• WEDNESDAY, NOVEMBER 20, 2019
  • ISSN 2399-1623
Saundria Moed, Mackenzie Hall, Norman Lee, Clarissa Prazeres da Costa, Ernst K Rødland, Atena I Shemirani, Katie Clifford, Darash Desai, and Muhammad H Zaman

Abstract

Background

Ciprofloxacin (cipro) is a broad-spectrum fluoroquinolone antibiotic active against both Gram-positive and Gram-negative bacteria. It is used extensively in both animals and humans due to its high bioavailability and the wide range of susceptible infections. However, the use of substandard (poor quality) and counterfeit formulations of cipro in low- and middle-income countries has contributed to an increased risk of treatment failure due to antimicrobial resistance (AMR). Poor quality medicines especially have been linked to AMR. Therefore, there is a pressing need to screen for quality of cipro in low-resource settings.

Methods

We have addressed this need by developing a low-cost fluorescence assay capable of quantifying the amount of cipro in tablets. In this assay, cipro is dissolved in deionized water and mixed with palladium(II) and methyl cellulose. Upon addition of these reagents, quenching of cipro is observed and quantified.

Results

We demonstrated our assay with three brands of cipro, quantifying the tablets to within 3% error of the gold-standard, high-performance liquid chromatography. We extended this assay to assess the quality of enrofloxacin (enro), another fluoroquinolone primarily used in veterinary medicine, within 5% error of the package indication.

Conclusions

These assays can be used to assess the quality of cipro and enro tablets in the field and identify substandard tablets, potentially helping to remove those tablets from circulation and decrease acceleration of AMR to cipro and enro. These assays can be easily adapted to previously-developed portable microfluidic platforms capable of assessing medicine quality in the field.


Ciprofloxacin (cipro), a broad-spectrum antibiotic from the fluoroquinolone class, is used to treat a wide range of infections caused by susceptible bacteria (eg, respiratory, urinary tract, intestinal illness) (1, 2). It is one of the most widely used antibiotics in the world, in both animals and humans, due to its efficacy, safety, and relatively low cost (1). However, evidence suggests that the widespread availability and use of substandard cipro has increased the risk of antimicrobial resistance (AMR) (3, 4), disproportionately affecting developing countries with less stringent pharmaceutical regulation (2, 510). The World Health Organization estimates that up to 10% of medications worldwide are counterfeit (passed off as real without being evaluated for quality, safety, and efficacy) or substandard (poor-quality). Of these medicines, 50% are estimated to be antimicrobial agents of which 78% stem from Asia and Africa (11).

Specifically, in the case of cipro, many studies have exposed startling rates of substandard formulations. For example in 2002, Prazuck et al. collected three generic oral formulations of cipro manufactured in India and upon quality testing, found that two out of the three formulations varied in ciprofloxacin content by more than 20% (11). In 2005, Weir et al. collected cipro eye drops sold in India and found that 20% of samples contained concentrations below the recommended range (12). Additionally, in 2009, Bate et al. showed that 10% of cipro treatments collected in Delhi, India failed at least one of two quality tests (13). This widespread distribution of poor quality cipro, and the linkage to resistant bacteria, is in part due to a lack of regulatory policies governing appropriate manufacturing and quality assurance (2).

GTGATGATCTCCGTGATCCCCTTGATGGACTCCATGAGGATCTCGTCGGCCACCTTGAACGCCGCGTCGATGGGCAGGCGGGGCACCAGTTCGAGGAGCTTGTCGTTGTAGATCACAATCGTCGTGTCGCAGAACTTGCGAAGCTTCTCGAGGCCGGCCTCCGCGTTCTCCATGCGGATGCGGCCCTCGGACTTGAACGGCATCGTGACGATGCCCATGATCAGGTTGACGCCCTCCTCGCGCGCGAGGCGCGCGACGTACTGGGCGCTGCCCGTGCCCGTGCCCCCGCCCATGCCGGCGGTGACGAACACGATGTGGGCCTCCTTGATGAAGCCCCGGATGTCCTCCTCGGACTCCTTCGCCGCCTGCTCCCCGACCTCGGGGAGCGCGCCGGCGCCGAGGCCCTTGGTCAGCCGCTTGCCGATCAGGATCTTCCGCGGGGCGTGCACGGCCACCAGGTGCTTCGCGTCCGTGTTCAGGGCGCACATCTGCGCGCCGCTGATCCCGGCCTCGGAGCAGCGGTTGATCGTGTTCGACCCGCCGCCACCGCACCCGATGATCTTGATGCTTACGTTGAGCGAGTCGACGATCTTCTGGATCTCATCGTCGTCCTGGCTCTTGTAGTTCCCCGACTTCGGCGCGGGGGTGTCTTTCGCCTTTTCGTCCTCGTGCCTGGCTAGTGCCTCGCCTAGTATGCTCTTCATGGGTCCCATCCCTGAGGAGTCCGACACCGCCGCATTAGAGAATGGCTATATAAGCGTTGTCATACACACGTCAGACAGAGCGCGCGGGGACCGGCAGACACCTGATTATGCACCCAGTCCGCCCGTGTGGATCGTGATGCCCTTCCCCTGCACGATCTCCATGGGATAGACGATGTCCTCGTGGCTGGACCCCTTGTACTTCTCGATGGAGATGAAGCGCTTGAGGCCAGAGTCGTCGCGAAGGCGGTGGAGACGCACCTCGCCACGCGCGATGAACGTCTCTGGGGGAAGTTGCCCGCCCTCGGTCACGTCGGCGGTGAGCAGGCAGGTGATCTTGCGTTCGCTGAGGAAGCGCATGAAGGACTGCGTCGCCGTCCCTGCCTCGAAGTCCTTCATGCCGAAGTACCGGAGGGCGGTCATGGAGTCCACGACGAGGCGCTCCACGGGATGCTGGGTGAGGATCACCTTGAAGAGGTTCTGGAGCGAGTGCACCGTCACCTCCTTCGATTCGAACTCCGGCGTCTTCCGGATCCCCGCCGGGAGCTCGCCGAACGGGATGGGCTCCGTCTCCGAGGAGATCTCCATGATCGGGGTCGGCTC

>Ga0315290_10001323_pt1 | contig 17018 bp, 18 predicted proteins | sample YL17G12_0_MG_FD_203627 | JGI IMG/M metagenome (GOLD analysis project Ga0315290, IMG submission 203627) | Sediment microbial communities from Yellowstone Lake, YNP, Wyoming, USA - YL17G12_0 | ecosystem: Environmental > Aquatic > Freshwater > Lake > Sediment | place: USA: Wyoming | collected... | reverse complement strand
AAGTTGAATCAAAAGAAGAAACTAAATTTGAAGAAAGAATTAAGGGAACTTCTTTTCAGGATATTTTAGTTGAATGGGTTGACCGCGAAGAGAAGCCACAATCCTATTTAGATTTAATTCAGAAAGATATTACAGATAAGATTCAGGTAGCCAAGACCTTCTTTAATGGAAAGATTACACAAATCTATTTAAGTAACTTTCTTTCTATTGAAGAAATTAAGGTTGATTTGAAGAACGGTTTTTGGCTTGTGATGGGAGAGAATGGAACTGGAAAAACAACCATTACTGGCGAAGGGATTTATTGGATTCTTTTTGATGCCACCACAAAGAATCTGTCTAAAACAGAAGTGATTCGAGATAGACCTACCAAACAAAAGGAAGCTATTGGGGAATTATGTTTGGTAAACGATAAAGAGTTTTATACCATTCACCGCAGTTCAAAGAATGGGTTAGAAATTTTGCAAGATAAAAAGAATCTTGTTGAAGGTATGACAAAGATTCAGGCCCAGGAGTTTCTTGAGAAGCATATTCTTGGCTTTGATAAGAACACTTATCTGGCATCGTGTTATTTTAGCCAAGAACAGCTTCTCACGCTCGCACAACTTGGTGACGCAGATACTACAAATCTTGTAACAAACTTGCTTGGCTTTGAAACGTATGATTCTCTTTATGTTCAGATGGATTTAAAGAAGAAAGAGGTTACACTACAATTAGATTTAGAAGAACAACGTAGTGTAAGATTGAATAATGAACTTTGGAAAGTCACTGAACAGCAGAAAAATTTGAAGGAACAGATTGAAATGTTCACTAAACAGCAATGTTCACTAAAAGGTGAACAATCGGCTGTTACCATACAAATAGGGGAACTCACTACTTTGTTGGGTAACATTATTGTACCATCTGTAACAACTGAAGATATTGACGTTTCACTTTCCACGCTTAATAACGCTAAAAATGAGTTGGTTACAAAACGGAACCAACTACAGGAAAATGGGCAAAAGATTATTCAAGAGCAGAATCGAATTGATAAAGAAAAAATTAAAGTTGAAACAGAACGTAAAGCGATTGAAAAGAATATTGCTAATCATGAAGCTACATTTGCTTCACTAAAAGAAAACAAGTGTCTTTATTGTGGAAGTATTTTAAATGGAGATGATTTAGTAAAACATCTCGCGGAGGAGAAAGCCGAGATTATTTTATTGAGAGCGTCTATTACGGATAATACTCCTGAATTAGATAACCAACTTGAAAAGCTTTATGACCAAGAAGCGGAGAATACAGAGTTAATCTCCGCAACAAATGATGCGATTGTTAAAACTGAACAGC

Many methods are used to assess the quality of cipro formulations, including the ‘gold-standard’ high performance liquid chromatography (HPLC) and the ‘field-standard’ thin-layer chromatography (TLC) (1113). Currently, HPLC is the main analysis method for pharmaceutical formulations but is prohibitively expensive for applications in low-resource settings, costing upwards of US$ 100,000 with reoccurring annual costs of approximately US$ 20,000 (14, 15). Additionally, HPLC requires a centralized laboratory containing the instrument, as well as trained technicians to run it. These demands cause logistical problems in low-resource settings and are almost never met. To overcome the barriers of expensive, centralized testing, TLC is used for analysis of pharmaceutical formulations in the field, specifically through a platform called Minilab. Minilab, comprised of two 45-kilo suitcases containing all necessary testing reagents, is used specifically for applications in resource-limited settings and is recommended by the WHO for detection of substandard drugs in these areas. But because of the nature of TLC, Minilab can only be used to determine substandard drugs qualitatively. This leaves a gap in our ability to assess quality of cipro in a precise, quantitative, field-ready manner.